Lester Andrist (of The Sociological Cinema) sent in a clip by Feminist Frequency’s Anita Sarkeesian. She looks at the way that the movies that are rewarded with Oscars tend to be highly centered around male characters and male-dominated plots. It seemed appropriate for Oscars day:

(Transcript after the jump below.)

Lester also pointed out The Girls on Film, a group that recreates male-centered scenes from movies with a female cast. They’re fun and also highlight the types of roles we do and don’t expect to see women in. Here’s Lester’s favorite, a recreation of a scene from J. J. Abrams’s Star Trek:

 


Transcript

As you might have guessed, I watch a lot of movies, some of my favourites are science fiction but also dramas, action, thrillers and I’ll even admit the occasional romantic comedy. If you go to the movies a lot too you might have noticed one thing that the vast majority of these films have in common, most of the movies seem to be stories about men. One of the primary reasons Hollywood continually churns out movies about men is because we live in a male centered society. Most simply, male centeredness is an aspect of patriarchy that shows us how most of our attention is placed and prioritized on men, men’s stories, the things men do and the things men don’t do. As a result, the images we see in the media often focus on male-centered stories.

One way to demonstrate the male centeredness is not only to look at the movies that are made but to look at which films are most honoured and celebrated. To do this I looked up the films that won the Academy Award for best picture over the past 50 years. Let’s see whose stories are being told?

Starting in 2009 is The Hurt Locker which although directed by a woman is still all about men
Slumdog Millionaire – men
No Country for Old Men – need I say more
The Departed – is about men
Crash – is an ensemble
Million Dollar Baby – is interesting because it’s pretty equally a story about a man and a woman
Lord of the Rings – men
Chicago – is woman centered
A Beautiful Mind – men
Gladiator – is about a man who fights other men
American Beauty – man
Shakespeare in Love – man
Titanic – is from a man’s perspective
The English Patient – man
Braveheart – man
Forrest Gump – man
Schindler’s List – man
The Unforgiven – is about men on horses
The Silence of the Lambs – is about a man who eats people, and this is interesting because although Jodi Foster’s character plays a pretty big role in the film, you would never describe it as a movie about an FBI agent who… you would describe it as a movie about Hannibal Lecter.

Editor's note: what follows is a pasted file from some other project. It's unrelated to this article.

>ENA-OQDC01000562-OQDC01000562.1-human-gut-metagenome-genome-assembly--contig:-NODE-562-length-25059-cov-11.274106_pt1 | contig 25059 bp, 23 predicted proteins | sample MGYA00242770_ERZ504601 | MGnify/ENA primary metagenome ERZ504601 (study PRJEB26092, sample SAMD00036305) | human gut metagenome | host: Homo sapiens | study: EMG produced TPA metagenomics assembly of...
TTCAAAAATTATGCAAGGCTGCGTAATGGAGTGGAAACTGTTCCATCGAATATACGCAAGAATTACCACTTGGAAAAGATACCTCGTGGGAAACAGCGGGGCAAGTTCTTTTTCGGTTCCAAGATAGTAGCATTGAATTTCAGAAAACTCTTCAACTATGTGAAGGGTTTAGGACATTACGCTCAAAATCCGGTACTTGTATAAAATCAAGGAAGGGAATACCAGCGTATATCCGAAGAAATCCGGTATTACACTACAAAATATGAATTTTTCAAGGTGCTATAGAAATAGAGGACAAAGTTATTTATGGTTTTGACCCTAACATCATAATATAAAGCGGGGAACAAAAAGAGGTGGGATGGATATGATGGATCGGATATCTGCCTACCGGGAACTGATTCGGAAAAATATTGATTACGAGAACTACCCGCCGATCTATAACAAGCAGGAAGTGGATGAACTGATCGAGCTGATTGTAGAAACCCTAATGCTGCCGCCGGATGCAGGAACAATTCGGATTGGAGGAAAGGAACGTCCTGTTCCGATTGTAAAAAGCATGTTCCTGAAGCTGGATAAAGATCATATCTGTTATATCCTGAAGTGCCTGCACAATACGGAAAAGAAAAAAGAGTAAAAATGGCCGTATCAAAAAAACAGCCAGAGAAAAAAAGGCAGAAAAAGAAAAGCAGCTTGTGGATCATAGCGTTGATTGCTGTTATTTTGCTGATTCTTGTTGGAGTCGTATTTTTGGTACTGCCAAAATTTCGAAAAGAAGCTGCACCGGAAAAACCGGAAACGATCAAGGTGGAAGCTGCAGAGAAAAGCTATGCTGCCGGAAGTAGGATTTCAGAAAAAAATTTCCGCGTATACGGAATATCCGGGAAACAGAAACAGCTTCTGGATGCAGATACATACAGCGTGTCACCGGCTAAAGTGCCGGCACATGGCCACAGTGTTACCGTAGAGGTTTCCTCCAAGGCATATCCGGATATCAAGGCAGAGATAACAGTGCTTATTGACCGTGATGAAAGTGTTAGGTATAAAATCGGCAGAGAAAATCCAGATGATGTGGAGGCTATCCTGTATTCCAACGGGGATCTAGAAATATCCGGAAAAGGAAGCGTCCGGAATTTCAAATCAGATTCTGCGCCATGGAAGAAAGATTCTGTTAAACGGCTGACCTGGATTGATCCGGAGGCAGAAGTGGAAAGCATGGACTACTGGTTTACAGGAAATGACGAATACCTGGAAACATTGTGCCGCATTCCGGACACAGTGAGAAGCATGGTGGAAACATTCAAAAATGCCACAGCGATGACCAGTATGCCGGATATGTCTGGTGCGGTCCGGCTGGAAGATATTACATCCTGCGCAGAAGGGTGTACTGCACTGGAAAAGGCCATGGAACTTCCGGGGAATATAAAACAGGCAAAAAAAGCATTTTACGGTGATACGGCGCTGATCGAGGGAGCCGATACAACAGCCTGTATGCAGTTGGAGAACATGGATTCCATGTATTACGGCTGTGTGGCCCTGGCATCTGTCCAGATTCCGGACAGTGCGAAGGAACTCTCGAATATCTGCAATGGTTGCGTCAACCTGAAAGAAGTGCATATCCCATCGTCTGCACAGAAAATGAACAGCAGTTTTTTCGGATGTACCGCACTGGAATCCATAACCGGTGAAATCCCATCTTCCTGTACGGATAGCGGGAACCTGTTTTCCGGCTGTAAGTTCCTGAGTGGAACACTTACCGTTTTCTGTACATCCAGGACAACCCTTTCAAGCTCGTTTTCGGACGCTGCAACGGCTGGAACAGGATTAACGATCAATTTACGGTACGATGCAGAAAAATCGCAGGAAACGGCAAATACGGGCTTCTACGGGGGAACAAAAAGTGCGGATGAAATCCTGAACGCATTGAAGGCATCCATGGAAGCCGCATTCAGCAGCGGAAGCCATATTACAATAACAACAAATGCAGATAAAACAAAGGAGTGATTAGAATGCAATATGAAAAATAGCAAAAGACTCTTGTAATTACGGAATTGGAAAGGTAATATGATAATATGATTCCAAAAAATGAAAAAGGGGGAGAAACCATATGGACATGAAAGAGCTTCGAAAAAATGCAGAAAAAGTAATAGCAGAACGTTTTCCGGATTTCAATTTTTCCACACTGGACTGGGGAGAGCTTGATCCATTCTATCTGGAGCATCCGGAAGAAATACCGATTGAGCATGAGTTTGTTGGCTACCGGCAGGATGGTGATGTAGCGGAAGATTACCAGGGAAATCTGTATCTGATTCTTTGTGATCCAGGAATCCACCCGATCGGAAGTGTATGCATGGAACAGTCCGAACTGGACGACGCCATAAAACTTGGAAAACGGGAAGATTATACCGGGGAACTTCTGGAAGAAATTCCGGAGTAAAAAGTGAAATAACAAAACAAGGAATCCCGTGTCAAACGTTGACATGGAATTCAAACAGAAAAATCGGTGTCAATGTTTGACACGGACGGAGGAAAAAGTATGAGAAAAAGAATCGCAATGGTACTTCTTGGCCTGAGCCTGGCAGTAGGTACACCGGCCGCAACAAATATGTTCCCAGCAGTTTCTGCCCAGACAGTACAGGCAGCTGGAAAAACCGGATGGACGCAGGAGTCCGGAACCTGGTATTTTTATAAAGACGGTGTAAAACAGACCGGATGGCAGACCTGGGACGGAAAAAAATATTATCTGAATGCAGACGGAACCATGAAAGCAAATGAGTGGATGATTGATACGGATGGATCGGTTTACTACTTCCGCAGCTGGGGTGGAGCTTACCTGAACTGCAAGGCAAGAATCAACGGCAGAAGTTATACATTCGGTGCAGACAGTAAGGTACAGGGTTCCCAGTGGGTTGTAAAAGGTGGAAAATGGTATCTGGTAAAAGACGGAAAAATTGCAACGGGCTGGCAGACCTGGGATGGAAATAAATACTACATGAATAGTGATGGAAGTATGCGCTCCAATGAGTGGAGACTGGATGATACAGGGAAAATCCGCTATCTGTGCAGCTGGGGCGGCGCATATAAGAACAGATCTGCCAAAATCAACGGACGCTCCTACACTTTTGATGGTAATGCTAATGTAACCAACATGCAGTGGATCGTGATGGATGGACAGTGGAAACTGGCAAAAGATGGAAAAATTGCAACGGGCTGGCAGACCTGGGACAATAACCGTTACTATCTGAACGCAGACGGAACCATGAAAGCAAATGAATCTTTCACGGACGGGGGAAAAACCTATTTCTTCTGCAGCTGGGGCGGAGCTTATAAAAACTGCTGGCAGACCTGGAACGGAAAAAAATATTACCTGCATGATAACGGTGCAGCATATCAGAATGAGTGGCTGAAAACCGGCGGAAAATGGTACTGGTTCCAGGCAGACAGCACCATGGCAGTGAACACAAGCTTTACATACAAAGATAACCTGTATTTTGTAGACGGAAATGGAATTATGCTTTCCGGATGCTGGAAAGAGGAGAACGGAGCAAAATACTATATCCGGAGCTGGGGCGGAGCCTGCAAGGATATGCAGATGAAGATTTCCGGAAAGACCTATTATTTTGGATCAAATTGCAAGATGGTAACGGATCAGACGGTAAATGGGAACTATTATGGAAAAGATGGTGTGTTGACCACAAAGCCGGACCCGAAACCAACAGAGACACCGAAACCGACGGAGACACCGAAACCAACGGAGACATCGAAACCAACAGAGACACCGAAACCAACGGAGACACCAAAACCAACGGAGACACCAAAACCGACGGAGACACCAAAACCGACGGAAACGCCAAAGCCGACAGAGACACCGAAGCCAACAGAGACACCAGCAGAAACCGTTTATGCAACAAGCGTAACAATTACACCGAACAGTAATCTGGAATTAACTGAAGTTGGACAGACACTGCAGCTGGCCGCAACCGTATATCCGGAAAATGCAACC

Dances with Wolves – man
Driving Miss Daisy – is about a man and a woman
Rain Man – is about a man and his brother
The Last Emperor – man
Platoon – man
Out of Africa – is woman centered
Amadeus – is about a man
Terms of Endearment – is woman centered
Gandhi – is about a man, albeit a pretty extraordinary one
Chariots of Fire – men
Ordinary People – is about a family
Kramer vs Kramer – is about a couple
The Deer Hunter – men
Annie Hall – is about a man and his love life
Rocky – is about a man who fights other men, again.
One Flew Over the Cuckoo’s Nest – man
The Godfather, Part II – men
The Sting – is about two con men
The Godfather, Part I – men
The French Connection – is about men
Patton – men
Midnight Cowboy – is a man
Oliver! – is a boy
In the Heat of the Night – is about men
A Man for All Seasons – man
The Sound of Music – is woman centered
My Fair Lady – is another interesting one because it’s pretty equally about both a man and a woman’s story
Tom Jones – man
Lawrence of Arabia – is so male centered that there aren’t even any female speaking roles in it
West Side Story – is about both a man and a woman
And finally in 1960 is The Apartment which is from a man’s perspective

So only 4 out of 50 are centered exclusively on women’s lives. The vast majority are stories about men and their lives and although a few are ensemble casts the women often play secondary or stereotypical roles.

Year after year we see men and men’s stories being created, produced, celebrated and awarded while women’s stories take a back seat or aren’t even represented. and it’s also Hollywood behind the scenes that is dominated by men. It’s astonishing that Kathryn Bigelow is the only woman to have ever won an academy award for best director in it’s 83 year history, and she won for “The Hurt Locker” in 2009, which is most definitely a male-centered film. In fact only 4 women have ever even been nominated for best director. And what’s more startling is that women only account for 7% of Hollywood directors. Hollywood executives, production companies, financial investors and backers are most interested in marketing to young men and funding stories that they, as men, can relate to. Thus they fund and produce the majority of Hollywood films to appeal to this demographic.

Obviously, I want to see a many, many more films centered on women’s stories, however it’s important to note that even women centric films can be sexist. For instance, in so called “chick flicks” depict women in stereotypical gender roles obsessed with shopping, love and finding “Mr. Right”. I want to see more films that depict women as full and complete human beings. And just so we are absolutely clear… I’m not saying stories centered on men are never good, interesting or important but I want to point out that they are disproportionally valued and most rewarded in our society.

Here are a few simple questions to keep in mind next time you are at the movies, to help you identify whether the story you are watching is male or female centered.

1. who has the most screen time
2. whose perspective do we see the scene from
3. whose story arc does the plot revolve around
4. do we see them make decisions
5. who do we most identify with

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